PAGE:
One of the common complaints about Wilde’s novel was that it didn’t take a strong moral stance, and that it demonstrated the author’s own immorality (Wilde was a famously scandalous celebrity). Frustrated with these goody-two-shoes critics, Wilde responded that they had committed “the unpardonable crime of trying to confuse the artist with his subject matter.” This page-long preface, which appeared in the new and revised 1891 version of Dorian Gray (the first was published in 1890), succinctly sums up Wilde’s point of view about art: in a nutshell, the artist is not concerned with morals and ethics when creating his art, but simply attempts to make something beautiful. Readers see what they want to see in the novel, so they only have themselves to blame if they find it scandalous.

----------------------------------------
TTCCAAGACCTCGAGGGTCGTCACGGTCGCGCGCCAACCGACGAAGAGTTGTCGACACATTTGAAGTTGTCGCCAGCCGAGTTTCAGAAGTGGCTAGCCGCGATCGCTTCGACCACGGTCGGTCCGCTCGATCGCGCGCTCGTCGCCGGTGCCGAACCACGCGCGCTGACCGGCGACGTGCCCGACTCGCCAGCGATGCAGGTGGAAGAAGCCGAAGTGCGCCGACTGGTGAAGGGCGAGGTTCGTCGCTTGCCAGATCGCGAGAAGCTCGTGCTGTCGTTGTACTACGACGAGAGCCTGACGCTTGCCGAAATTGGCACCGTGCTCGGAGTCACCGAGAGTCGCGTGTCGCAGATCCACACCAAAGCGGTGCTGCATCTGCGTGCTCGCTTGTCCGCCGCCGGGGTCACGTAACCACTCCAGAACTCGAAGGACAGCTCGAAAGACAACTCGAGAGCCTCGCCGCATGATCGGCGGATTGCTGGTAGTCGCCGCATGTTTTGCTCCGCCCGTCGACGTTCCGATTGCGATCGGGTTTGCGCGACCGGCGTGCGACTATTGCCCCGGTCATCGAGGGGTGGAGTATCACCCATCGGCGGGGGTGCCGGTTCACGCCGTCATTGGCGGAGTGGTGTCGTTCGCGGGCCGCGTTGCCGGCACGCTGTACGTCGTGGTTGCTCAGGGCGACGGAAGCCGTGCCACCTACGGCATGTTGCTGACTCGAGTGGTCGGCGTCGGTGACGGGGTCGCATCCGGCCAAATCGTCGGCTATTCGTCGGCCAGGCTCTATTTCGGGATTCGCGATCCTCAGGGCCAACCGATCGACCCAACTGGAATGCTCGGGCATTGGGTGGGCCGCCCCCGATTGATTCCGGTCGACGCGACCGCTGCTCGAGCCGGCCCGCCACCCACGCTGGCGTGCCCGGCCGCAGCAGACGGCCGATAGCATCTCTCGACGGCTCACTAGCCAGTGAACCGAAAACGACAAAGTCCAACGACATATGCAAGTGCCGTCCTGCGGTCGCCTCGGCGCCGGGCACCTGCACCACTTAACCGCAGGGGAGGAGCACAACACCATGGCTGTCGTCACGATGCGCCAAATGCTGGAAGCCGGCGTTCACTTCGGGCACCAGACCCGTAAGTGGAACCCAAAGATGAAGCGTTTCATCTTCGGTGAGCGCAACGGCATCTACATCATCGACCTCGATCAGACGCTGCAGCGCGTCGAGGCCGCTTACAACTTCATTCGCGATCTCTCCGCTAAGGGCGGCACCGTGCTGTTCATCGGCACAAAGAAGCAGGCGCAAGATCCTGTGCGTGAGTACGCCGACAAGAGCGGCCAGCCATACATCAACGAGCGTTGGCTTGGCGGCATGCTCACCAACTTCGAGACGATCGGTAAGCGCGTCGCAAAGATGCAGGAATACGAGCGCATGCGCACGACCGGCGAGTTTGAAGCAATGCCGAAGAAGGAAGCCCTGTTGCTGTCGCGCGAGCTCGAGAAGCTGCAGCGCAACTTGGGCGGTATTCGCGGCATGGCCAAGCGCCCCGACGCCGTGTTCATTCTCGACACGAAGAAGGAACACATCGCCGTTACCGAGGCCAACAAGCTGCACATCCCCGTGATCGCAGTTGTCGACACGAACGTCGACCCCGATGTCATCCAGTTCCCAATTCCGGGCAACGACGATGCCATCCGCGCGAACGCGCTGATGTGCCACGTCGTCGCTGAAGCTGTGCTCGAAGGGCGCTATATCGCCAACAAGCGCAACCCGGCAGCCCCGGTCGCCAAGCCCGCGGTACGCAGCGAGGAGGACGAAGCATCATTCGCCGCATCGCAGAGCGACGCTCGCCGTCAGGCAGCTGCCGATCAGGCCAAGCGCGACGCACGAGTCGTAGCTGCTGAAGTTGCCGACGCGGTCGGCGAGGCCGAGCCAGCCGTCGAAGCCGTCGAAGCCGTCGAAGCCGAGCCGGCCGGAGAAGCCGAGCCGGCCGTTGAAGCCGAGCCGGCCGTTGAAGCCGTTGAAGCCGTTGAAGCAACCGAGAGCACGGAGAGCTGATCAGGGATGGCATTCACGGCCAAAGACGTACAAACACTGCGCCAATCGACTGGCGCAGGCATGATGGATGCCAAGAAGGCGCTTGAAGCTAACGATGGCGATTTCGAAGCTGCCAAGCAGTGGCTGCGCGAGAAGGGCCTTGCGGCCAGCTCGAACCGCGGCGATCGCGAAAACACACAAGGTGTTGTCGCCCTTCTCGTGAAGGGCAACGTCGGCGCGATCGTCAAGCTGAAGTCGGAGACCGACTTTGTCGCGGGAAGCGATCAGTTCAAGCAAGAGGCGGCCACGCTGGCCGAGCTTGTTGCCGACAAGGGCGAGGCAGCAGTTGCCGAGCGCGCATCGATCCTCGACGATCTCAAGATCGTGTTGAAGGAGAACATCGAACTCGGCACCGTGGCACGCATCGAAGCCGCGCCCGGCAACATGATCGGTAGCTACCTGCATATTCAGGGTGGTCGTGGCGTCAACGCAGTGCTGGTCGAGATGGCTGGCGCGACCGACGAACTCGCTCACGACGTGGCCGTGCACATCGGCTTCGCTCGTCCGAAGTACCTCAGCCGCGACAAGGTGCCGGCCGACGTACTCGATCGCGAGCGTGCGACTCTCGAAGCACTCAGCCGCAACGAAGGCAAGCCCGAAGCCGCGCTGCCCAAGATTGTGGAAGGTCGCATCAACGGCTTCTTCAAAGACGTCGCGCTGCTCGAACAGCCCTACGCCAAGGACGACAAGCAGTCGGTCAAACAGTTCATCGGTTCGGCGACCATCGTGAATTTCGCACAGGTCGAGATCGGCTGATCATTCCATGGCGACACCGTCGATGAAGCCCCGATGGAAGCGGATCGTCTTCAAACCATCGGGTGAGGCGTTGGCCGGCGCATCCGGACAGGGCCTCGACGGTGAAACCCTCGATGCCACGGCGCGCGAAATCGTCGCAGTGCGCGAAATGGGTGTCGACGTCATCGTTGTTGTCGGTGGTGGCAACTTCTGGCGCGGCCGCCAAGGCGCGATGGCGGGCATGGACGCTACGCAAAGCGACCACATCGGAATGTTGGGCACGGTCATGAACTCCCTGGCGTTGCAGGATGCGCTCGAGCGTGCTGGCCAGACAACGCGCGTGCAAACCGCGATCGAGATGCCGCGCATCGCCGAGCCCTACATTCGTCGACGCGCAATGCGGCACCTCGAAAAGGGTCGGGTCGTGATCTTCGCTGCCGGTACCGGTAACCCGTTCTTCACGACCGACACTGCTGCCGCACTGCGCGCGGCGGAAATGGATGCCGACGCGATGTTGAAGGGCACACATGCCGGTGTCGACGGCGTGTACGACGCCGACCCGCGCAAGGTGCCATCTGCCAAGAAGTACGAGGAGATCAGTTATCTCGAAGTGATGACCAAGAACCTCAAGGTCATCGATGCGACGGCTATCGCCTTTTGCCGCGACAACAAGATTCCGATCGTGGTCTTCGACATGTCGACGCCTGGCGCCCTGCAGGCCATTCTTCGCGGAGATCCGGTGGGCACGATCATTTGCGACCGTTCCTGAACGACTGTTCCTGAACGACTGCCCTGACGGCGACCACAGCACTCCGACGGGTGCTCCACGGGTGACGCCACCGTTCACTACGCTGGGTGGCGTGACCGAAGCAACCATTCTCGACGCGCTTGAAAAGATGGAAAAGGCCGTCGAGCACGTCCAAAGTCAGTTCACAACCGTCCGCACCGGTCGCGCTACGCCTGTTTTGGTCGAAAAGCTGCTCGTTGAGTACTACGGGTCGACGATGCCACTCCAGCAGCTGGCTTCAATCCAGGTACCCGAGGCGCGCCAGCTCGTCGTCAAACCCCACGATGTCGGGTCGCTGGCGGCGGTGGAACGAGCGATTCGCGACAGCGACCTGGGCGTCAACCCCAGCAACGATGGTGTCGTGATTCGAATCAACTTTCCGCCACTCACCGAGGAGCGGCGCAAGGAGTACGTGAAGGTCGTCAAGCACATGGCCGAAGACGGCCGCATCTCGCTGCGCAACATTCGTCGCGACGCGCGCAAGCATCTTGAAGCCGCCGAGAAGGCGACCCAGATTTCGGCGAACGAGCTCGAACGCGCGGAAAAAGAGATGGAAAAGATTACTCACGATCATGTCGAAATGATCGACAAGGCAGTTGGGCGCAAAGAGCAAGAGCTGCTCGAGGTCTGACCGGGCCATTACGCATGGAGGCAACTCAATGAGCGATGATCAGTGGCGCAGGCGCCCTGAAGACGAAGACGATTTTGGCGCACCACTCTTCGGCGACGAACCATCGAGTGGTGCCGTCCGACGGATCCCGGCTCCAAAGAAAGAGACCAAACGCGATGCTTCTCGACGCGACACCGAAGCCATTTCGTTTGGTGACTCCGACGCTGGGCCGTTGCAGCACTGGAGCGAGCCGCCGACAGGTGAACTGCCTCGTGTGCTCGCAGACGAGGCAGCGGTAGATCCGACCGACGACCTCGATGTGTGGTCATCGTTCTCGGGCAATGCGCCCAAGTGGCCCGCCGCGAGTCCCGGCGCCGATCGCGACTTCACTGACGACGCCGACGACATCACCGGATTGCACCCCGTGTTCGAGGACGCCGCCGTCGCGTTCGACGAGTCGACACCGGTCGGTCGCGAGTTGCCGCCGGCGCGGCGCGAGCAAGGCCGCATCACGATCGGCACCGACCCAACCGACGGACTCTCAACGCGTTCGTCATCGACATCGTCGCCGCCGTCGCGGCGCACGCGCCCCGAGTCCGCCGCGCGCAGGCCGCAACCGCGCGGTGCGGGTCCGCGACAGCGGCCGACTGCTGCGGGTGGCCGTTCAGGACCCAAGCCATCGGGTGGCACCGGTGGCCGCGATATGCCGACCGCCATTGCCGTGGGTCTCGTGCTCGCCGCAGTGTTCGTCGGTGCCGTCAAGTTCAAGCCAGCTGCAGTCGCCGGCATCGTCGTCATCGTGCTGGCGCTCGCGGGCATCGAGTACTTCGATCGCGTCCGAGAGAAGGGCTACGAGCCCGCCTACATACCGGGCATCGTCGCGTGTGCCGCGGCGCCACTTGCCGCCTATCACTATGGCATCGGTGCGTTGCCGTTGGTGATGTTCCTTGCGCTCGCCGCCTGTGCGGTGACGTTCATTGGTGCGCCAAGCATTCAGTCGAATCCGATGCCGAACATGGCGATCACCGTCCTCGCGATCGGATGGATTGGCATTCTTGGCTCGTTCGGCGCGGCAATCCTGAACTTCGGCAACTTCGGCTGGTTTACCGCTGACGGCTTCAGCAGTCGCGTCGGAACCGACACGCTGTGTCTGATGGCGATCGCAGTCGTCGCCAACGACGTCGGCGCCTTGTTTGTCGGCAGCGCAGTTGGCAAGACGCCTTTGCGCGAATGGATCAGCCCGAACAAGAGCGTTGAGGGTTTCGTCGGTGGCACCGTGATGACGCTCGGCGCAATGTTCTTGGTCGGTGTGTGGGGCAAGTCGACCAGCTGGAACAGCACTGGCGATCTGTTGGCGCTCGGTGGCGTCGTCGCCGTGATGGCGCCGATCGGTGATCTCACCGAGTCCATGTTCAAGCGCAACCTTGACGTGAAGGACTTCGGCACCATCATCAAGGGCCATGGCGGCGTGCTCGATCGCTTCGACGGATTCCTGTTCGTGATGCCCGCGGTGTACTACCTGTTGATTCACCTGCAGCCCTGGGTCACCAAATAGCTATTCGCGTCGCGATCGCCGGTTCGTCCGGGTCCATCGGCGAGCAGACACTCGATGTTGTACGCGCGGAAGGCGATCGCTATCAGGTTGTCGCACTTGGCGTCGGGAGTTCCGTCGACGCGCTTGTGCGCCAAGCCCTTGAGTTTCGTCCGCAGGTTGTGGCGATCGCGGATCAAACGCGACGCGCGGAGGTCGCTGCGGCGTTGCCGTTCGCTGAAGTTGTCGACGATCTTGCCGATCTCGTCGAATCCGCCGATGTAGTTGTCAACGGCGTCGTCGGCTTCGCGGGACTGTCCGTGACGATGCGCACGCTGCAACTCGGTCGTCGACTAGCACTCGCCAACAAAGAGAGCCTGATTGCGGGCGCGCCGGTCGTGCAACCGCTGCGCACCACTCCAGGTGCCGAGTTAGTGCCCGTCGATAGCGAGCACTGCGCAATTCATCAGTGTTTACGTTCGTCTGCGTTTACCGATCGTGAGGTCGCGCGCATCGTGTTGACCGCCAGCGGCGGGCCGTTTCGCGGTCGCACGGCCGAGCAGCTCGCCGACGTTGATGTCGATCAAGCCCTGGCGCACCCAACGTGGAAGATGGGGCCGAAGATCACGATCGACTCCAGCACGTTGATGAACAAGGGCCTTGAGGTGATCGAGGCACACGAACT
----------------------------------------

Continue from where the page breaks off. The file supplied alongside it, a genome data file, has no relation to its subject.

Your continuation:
The Picture of Dorian Gray was written by Oscar Wilde. It was published in 1890.